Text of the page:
Copyright © 2005 and 2016 by Chris R. Glaser. Permission granted for non-profit use with attribution of author and blogsite. Other rights reserved.  

Wednesday, January 20, 2016


What attracted people to the technology that Steve Jobs fostered through Apple is its seemingly personal nature, from user-friendly “personal” computers such as the iMac, to handheld devices like iPods and iPads and iPhones as well as apps like iTunes —putting “I” first—which stands for both “internet” and “individual.” That could account for the worldwide grief at his death, though books, articles, and films document that he was less than warm and cuddly in person.

I’ve witnessed much wringing of hands, wailing and gnashing of teeth over what this technology will do to us, from our reading habits to our social interactions.

It’s well to remember that once there had been similar angst over the proliferation of books, especially novels! When reading was only for the literate, privileged elite, many were suspicious that widespread and frequent reading made possible by the printing press might be detrimental to readers and social structures alike.

As some today fret over the iHunch, that posture adopted by users of laptops, tablets, and cell phones, I imagine there were similar concerns about those hunched over a book. And what about those hunched over in prayer?

What your mother told you is right, good posture is—well, good! Yoga teaches us that positioning the body in intentional poses is spiritually and physically beneficial. And in meditation, aligning the chakras by sitting or standing up straight is vital for spiritual energy to flow through us.

I’ve written in one of my books on spirituality that Christians have our own “yoga” positions, from kneeling in awe or in penitence to, as the first Christians prayed, arms raised, shoulders back, palms facing out, and head uplifted with eyes opened to the heavens.

Our technological gurus similarly advise an upright posture when using our various internet devices: it makes us more open and receptive, more self-affirming, more gracious.

Of more concern to me is the wrangling over what technology does to our reading habits. When I began my blog, I was warned that most people use the internet for information rather than meditation, but that is also true of how people use books, magazines, newspapers, and other forms of media. Even the Bible has been diminished by those reading it for information rather than inspiration.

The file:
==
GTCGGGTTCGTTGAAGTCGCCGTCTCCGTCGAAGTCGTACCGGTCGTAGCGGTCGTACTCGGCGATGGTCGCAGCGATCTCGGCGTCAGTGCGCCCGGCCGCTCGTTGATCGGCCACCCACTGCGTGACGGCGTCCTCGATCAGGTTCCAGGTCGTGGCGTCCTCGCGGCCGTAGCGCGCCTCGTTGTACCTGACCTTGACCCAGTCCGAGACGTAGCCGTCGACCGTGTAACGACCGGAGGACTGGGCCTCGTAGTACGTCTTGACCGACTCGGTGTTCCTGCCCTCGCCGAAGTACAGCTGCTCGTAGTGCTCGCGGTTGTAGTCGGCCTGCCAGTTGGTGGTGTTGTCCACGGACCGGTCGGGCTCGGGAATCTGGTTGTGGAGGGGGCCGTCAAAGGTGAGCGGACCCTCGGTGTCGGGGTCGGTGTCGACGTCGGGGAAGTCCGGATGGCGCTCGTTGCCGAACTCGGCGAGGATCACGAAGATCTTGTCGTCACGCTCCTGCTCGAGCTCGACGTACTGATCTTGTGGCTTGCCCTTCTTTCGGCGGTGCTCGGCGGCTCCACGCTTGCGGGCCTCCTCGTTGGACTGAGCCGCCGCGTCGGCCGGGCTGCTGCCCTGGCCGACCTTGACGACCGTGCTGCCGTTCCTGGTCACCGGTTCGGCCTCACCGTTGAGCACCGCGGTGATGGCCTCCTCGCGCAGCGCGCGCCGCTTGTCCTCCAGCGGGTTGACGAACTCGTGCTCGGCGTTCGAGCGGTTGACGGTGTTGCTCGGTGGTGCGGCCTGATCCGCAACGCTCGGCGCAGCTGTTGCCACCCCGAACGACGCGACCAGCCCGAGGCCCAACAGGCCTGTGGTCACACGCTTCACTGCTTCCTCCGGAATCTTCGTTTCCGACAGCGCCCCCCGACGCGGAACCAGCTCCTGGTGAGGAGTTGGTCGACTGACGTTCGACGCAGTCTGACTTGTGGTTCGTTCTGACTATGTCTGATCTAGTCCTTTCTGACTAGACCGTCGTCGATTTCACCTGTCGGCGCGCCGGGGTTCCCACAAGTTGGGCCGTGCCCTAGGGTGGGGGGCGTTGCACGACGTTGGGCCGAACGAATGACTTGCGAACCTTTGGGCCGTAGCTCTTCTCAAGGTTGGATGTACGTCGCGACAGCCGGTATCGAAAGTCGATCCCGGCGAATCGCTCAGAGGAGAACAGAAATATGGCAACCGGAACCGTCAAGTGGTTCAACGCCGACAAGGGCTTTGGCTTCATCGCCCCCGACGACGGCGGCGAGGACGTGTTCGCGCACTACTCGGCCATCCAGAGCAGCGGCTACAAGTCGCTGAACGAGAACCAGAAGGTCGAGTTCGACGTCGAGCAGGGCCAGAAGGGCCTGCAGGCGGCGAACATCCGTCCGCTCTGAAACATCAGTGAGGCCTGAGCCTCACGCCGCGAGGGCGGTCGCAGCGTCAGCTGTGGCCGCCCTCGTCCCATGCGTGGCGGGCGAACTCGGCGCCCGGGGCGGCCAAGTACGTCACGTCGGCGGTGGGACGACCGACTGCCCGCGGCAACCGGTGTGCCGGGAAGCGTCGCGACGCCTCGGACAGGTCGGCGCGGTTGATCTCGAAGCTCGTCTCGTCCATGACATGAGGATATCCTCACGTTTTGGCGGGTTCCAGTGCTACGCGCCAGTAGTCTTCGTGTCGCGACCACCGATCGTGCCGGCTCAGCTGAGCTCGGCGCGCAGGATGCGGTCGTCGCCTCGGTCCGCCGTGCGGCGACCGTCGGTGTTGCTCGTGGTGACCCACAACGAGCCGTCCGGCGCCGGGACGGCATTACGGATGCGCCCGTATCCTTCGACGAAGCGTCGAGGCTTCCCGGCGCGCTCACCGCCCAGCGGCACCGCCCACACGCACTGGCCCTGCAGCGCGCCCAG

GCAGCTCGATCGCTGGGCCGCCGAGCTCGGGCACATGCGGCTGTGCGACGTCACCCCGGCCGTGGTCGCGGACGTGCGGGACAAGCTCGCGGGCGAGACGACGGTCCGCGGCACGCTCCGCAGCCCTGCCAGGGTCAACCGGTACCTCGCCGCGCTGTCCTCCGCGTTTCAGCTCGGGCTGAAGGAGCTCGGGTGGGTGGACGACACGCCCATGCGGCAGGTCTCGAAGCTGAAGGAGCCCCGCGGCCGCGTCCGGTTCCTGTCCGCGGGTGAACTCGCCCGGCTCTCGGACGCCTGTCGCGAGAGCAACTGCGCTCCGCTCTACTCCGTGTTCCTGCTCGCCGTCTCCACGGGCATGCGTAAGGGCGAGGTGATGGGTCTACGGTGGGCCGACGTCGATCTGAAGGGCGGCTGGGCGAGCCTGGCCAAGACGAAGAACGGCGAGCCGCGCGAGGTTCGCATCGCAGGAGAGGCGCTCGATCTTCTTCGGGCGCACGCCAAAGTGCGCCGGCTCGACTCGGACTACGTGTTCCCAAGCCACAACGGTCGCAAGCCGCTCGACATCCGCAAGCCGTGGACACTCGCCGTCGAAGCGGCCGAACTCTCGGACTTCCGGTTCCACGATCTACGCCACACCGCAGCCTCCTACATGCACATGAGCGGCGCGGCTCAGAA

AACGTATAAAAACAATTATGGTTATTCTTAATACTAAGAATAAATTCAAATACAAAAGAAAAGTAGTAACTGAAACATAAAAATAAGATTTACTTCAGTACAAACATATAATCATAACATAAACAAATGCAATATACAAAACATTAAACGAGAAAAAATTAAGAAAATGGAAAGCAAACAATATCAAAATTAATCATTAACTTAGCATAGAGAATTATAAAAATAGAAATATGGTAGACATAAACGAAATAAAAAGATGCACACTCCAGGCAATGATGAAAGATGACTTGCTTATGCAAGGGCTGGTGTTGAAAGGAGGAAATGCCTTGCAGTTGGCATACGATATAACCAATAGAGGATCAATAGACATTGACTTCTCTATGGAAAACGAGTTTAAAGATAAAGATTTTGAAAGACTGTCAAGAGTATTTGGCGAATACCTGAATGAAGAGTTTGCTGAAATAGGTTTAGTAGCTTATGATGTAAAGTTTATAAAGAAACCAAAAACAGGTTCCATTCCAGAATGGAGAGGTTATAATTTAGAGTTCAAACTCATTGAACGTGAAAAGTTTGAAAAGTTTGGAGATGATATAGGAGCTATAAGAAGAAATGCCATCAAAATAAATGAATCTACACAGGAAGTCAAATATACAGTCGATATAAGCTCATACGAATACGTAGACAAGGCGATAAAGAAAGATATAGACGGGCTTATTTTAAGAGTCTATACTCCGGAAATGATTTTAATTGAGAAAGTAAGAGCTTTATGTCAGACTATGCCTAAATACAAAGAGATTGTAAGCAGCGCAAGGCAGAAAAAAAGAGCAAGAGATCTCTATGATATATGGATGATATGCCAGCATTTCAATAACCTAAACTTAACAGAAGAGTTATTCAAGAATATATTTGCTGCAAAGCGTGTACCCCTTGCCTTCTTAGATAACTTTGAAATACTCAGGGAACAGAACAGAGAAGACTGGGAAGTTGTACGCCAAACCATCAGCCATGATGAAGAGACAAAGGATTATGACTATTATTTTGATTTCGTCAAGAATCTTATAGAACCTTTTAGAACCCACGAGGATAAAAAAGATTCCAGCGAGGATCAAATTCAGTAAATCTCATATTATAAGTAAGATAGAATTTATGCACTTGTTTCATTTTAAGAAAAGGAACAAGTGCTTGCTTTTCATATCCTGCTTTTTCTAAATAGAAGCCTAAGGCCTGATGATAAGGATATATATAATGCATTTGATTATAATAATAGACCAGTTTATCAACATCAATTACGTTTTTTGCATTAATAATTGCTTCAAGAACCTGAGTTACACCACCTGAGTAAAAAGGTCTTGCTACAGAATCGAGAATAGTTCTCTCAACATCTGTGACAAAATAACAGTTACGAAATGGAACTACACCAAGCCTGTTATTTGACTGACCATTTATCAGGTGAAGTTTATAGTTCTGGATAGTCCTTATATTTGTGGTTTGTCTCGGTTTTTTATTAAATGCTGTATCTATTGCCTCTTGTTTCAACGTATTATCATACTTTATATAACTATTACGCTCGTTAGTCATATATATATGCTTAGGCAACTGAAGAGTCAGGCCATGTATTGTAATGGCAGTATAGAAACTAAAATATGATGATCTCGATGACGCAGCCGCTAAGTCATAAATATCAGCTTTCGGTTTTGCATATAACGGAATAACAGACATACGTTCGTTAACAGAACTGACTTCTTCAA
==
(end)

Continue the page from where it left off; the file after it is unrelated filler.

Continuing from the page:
For a long time I resisted reading a newspaper in other than in its traditional form, turning its pages as the ink rubbed off on my fingers. But undependable delivery and cheaper costs drove me to a tablet, and frankly, I read much more of the paper this way and a wider breadth of articles than before.

And how I read it is up to me, just as certainly as it is up to you. The “i” in iSpirituality might represent more than “individual” and “internet.” It may stand also for “intentional.”

If I read only for information, without reflection, or read only the “objective” news articles and not the opinion pages and research findings, I am spiritually bereft. If you’ve read this blog for very long, you know how often I reference The New York Times in my posts. News requires as much prayerful thought as scriptures.

That’s true of e-mails, posts, and tweets as well. We’ve probably all had the experience of someone telling us they didn’t receive “that” e-mail, though they have responded to another part of it! They just didn’t spend enough time with it, perhaps failing to scroll down for the complete message.

Henri Nouwen pointed out that the root words of “entertainment” literally mean “to keep between,” that is, in a state of tension. Entertainment is fine, he wrote, but if we live our lives solely for entertainment, we will never be able to rest and reflect. So part of my spiritual discipline is to limit my time on the internet, on Facebook, and on my phone to enjoy uninterrupted silence and have time to pray, meditate, write, and engage with those people and things that are physically present.

And in dealing with a challenging e-mail, I often leave my response in my computer overnight to avoid being reactionary. Nouwen also wrote of the spiritual contrast between heartfelt responding and merely reacting.

Using the “off” switch and the “silent” and “sleep” and “shut down” modes on all our devices can be user-friendly and spiritually beneficial.

Just as the internet and its technology may be made personal, iSpirituality may awaken individuals to the worldwide spiritual internet, helping us see the connection of the personal to the universal, the individual to the international. And by “spiritual” I don’t mean other-worldly, non-physical, or immaterial, for the “i” in iSpirituality could stand for “incarnational” as well.

Please support this blog ministry by clicking here and scrolling down to the donate link below its description or by mailing to MCC, P.O. Box 50488, Sarasota FL 34232 USA, designating “Progressive Christian Reflections” in the memo area of your check or money order. Thank you!

Copyright © 2016 by Chris R. Glaser. Permission granted for non-profit use with attribution of author and blogsite. Other rights reserved.  

Wednesday, January 13, 2016

The Terrible God